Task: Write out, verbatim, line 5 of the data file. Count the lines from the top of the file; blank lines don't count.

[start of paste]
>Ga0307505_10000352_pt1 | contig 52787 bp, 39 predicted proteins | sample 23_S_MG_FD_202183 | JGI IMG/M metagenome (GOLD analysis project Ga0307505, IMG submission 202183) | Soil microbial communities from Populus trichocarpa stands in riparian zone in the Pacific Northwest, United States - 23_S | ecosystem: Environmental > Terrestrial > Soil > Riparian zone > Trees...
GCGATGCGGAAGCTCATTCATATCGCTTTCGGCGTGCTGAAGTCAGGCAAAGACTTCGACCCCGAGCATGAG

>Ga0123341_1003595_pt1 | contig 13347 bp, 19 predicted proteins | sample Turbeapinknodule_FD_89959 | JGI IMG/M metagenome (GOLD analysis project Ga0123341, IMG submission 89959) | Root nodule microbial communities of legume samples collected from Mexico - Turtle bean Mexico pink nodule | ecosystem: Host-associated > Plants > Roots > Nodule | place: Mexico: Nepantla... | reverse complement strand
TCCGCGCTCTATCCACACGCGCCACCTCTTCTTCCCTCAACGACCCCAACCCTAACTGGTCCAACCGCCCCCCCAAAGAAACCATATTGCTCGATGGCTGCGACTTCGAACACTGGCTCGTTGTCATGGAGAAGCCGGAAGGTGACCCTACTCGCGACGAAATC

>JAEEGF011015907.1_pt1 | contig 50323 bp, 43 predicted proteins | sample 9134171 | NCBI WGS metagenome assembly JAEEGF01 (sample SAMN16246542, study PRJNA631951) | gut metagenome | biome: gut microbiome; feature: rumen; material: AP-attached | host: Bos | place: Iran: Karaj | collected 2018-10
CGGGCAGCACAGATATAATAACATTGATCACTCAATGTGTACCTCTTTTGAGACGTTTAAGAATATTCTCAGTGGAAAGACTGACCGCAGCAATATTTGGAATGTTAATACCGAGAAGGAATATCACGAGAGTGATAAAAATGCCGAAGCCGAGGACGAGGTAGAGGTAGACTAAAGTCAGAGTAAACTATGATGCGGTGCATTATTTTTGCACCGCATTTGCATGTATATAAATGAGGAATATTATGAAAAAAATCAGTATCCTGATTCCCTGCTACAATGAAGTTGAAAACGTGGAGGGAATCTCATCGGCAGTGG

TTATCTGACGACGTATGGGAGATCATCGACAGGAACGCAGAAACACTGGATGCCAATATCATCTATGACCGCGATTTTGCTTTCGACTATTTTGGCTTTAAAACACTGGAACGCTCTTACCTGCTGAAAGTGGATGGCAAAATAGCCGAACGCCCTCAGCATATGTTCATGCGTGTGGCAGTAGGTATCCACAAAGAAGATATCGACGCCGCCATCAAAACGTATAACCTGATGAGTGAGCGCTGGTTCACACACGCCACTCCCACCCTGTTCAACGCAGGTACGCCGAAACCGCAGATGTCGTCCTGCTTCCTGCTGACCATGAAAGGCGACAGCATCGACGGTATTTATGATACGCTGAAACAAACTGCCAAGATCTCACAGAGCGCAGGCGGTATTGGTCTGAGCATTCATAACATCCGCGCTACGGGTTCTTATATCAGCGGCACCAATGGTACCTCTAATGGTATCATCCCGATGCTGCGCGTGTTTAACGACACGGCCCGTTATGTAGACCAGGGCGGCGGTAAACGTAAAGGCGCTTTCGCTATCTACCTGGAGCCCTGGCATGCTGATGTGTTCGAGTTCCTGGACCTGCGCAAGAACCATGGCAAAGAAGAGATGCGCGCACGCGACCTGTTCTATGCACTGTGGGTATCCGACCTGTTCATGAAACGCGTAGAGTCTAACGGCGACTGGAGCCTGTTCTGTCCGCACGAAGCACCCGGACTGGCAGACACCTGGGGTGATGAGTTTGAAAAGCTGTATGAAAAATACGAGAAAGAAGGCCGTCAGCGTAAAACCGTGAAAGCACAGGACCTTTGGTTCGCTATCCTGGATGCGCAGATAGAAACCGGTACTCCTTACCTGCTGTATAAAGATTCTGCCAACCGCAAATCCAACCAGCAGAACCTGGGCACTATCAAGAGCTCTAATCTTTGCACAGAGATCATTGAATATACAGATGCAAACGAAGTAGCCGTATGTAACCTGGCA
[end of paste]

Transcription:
>JAEEGF011015907.1_pt1 | contig 50323 bp, 43 predicted proteins | sample 9134171 | NCBI WGS metagenome assembly JAEEGF01 (sample SAMN16246542, study PRJNA631951) | gut metagenome | biome: gut microbiome; feature: rumen; material: AP-attached | host: Bos | place: Iran: Karaj | collected 2018-10